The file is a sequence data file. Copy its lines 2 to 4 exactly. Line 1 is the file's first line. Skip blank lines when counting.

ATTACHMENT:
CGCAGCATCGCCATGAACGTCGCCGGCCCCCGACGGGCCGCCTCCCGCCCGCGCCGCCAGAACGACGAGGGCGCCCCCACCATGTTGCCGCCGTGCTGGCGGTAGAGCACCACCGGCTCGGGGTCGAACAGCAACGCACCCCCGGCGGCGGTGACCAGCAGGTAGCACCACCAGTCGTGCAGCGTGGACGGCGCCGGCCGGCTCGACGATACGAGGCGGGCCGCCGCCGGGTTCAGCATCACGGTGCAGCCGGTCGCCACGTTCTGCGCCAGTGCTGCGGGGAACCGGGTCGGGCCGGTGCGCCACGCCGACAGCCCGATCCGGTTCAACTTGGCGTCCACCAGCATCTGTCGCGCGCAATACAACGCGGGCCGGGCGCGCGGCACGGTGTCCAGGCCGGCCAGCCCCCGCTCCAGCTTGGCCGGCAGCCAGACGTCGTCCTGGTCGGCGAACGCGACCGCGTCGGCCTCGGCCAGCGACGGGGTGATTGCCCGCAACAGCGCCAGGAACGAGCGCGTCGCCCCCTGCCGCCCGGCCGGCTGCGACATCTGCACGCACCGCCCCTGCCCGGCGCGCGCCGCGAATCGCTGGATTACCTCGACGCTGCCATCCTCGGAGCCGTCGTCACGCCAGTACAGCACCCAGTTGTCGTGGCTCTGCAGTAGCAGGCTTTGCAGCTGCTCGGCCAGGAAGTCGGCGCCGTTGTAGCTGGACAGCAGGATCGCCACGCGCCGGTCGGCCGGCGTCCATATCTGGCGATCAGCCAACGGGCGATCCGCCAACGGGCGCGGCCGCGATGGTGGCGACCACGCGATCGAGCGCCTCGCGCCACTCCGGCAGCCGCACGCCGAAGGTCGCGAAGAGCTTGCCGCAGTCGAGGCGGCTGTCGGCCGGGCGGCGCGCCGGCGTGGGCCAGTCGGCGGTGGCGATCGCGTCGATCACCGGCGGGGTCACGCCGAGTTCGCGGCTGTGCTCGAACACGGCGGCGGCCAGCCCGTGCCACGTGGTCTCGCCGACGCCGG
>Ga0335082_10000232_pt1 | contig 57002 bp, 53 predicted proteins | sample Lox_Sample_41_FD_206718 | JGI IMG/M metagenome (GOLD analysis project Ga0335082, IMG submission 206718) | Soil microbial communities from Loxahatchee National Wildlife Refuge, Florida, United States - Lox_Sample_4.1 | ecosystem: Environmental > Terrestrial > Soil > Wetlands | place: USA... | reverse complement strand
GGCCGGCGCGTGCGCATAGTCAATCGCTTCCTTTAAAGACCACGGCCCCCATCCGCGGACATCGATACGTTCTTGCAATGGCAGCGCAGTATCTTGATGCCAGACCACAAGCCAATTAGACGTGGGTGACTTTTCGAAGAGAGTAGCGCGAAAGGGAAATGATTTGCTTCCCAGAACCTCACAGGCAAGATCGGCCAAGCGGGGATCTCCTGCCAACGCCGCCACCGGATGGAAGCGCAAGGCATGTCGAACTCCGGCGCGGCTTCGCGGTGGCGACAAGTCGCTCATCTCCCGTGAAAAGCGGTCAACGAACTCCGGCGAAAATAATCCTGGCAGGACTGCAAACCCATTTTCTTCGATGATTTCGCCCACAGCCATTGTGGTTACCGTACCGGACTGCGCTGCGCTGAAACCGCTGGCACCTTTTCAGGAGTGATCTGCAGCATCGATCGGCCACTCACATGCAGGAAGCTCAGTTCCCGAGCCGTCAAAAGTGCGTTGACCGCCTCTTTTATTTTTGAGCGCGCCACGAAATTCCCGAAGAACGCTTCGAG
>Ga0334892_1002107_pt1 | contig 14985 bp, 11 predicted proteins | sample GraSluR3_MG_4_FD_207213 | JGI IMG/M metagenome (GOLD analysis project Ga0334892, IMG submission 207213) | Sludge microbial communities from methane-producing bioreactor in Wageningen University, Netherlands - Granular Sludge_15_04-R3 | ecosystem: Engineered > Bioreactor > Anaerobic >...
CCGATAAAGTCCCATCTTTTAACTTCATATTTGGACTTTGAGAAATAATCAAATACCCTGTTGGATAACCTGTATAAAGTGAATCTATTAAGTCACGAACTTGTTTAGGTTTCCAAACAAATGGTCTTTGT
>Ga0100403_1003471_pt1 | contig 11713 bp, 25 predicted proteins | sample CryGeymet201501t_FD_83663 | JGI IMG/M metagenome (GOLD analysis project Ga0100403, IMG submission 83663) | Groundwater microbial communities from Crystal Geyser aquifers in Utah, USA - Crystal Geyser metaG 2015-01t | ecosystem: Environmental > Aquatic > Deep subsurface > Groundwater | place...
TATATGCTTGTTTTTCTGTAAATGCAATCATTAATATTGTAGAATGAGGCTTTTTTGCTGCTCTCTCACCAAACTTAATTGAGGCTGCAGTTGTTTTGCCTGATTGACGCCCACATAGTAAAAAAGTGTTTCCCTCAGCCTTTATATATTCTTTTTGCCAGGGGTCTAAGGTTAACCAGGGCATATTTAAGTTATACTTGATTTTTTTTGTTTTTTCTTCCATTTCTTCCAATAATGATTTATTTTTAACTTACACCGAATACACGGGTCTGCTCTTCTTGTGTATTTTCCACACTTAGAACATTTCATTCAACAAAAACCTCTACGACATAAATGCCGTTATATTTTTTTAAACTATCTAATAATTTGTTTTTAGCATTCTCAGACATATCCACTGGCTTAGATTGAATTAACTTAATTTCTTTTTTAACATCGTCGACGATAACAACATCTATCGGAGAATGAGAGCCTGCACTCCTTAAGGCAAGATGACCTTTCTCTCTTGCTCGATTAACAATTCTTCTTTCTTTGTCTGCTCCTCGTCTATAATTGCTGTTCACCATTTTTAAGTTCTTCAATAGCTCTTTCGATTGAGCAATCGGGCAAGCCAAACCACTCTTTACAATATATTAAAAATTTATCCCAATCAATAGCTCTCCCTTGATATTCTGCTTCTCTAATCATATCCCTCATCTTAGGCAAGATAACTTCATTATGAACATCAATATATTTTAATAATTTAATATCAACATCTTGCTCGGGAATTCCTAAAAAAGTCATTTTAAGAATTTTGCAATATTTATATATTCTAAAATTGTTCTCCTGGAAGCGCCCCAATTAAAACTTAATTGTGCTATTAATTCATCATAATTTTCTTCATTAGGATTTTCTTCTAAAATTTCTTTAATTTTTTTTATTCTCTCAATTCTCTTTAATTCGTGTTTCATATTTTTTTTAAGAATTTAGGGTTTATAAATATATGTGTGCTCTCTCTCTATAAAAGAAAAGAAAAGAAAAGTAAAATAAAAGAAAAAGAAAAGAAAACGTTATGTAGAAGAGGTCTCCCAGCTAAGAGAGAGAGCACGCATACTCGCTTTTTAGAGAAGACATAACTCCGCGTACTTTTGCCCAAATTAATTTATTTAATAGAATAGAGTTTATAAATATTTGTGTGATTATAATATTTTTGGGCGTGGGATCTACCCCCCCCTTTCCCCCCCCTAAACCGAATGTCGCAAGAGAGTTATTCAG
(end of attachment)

>Ga0335082_10000232_pt1 | contig 57002 bp, 53 predicted proteins | sample Lox_Sample_41_FD_206718 | JGI IMG/M metagenome (GOLD analysis project Ga0335082, IMG submission 206718) | Soil microbial communities from Loxahatchee National Wildlife Refuge, Florida, United States - Lox_Sample_4.1 | ecosystem: Environmental > Terrestrial > Soil > Wetlands | place: USA... | reverse complement strand
GGCCGGCGCGTGCGCATAGTCAATCGCTTCCTTTAAAGACCACGGCCCCCATCCGCGGACATCGATACGTTCTTGCAATGGCAGCGCAGTATCTTGATGCCAGACCACAAGCCAATTAGACGTGGGTGACTTTTCGAAGAGAGTAGCGCGAAAGGGAAATGATTTGCTTCCCAGAACCTCACAGGCAAGATCGGCCAAGCGGGGATCTCCTGCCAACGCCGCCACCGGATGGAAGCGCAAGGCATGTCGAACTCCGGCGCGGCTTCGCGGTGGCGACAAGTCGCTCATCTCCCGTGAAAAGCGGTCAACGAACTCCGGCGAAAATAATCCTGGCAGGACTGCAAACCCATTTTCTTCGATGATTTCGCCCACAGCCATTGTGGTTACCGTACCGGACTGCGCTGCGCTGAAACCGCTGGCACCTTTTCAGGAGTGATCTGCAGCATCGATCGGCCACTCACATGCAGGAAGCTCAGTTCCCGAGCCGTCAAAAGTGCGTTGACCGCCTCTTTTATTTTTGAGCGCGCCACGAAATTCCCGAAGAACGCTTCGAG
>Ga0334892_1002107_pt1 | contig 14985 bp, 11 predicted proteins | sample GraSluR3_MG_4_FD_207213 | JGI IMG/M metagenome (GOLD analysis project Ga0334892, IMG submission 207213) | Sludge microbial communities from methane-producing bioreactor in Wageningen University, Netherlands - Granular Sludge_15_04-R3 | ecosystem: Engineered > Bioreactor > Anaerobic >...